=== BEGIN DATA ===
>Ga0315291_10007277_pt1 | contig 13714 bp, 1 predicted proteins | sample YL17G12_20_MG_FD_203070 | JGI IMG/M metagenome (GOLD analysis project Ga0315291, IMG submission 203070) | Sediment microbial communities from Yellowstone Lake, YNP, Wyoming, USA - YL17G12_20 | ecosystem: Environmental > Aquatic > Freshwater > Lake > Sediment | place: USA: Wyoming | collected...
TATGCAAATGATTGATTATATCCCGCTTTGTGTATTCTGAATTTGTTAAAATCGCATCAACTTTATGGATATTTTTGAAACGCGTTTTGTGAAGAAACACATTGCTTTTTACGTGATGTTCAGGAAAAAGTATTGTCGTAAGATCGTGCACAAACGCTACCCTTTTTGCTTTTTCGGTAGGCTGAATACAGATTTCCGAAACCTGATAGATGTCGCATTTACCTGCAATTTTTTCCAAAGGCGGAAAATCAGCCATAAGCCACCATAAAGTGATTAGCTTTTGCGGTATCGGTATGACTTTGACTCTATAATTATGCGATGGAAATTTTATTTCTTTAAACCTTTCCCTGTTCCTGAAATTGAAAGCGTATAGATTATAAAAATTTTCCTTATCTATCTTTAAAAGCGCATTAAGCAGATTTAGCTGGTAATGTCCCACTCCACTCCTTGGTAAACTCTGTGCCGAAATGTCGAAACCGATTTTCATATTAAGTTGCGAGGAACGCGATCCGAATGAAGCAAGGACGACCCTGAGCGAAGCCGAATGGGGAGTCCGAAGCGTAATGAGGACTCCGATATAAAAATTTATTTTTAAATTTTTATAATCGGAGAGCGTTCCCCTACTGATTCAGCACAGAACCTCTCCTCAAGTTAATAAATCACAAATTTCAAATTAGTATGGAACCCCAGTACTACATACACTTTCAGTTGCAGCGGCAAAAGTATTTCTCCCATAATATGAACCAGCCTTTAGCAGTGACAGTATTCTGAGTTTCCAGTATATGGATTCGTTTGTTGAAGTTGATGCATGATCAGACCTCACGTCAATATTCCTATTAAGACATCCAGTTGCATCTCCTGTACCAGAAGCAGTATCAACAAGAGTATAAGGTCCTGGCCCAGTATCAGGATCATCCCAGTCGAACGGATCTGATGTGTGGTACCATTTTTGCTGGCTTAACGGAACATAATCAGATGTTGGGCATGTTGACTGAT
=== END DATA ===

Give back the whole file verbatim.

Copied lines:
>Ga0315291_10007277_pt1 | contig 13714 bp, 1 predicted proteins | sample YL17G12_20_MG_FD_203070 | JGI IMG/M metagenome (GOLD analysis project Ga0315291, IMG submission 203070) | Sediment microbial communities from Yellowstone Lake, YNP, Wyoming, USA - YL17G12_20 | ecosystem: Environmental > Aquatic > Freshwater > Lake > Sediment | place: USA: Wyoming | collected...
TATGCAAATGATTGATTATATCCCGCTTTGTGTATTCTGAATTTGTTAAAATCGCATCAACTTTATGGATATTTTTGAAACGCGTTTTGTGAAGAAACACATTGCTTTTTACGTGATGTTCAGGAAAAAGTATTGTCGTAAGATCGTGCACAAACGCTACCCTTTTTGCTTTTTCGGTAGGCTGAATACAGATTTCCGAAACCTGATAGATGTCGCATTTACCTGCAATTTTTTCCAAAGGCGGAAAATCAGCCATAAGCCACCATAAAGTGATTAGCTTTTGCGGTATCGGTATGACTTTGACTCTATAATTATGCGATGGAAATTTTATTTCTTTAAACCTTTCCCTGTTCCTGAAATTGAAAGCGTATAGATTATAAAAATTTTCCTTATCTATCTTTAAAAGCGCATTAAGCAGATTTAGCTGGTAATGTCCCACTCCACTCCTTGGTAAACTCTGTGCCGAAATGTCGAAACCGATTTTCATATTAAGTTGCGAGGAACGCGATCCGAATGAAGCAAGGACGACCCTGAGCGAAGCCGAATGGGGAGTCCGAAGCGTAATGAGGACTCCGATATAAAAATTTATTTTTAAATTTTTATAATCGGAGAGCGTTCCCCTACTGATTCAGCACAGAACCTCTCCTCAAGTTAATAAATCACAAATTTCAAATTAGTATGGAACCCCAGTACTACATACACTTTCAGTTGCAGCGGCAAAAGTATTTCTCCCATAATATGAACCAGCCTTTAGCAGTGACAGTATTCTGAGTTTCCAGTATATGGATTCGTTTGTTGAAGTTGATGCATGATCAGACCTCACGTCAATATTCCTATTAAGACATCCAGTTGCATCTCCTGTACCAGAAGCAGTATCAACAAGAGTATAAGGTCCTGGCCCAGTATCAGGATCATCCCAGTCGAACGGATCTGATGTGTGGTACCATTTTTGCTGGCTTAACGGAACATAATCAGATGTTGGGCATGTTGACTGAT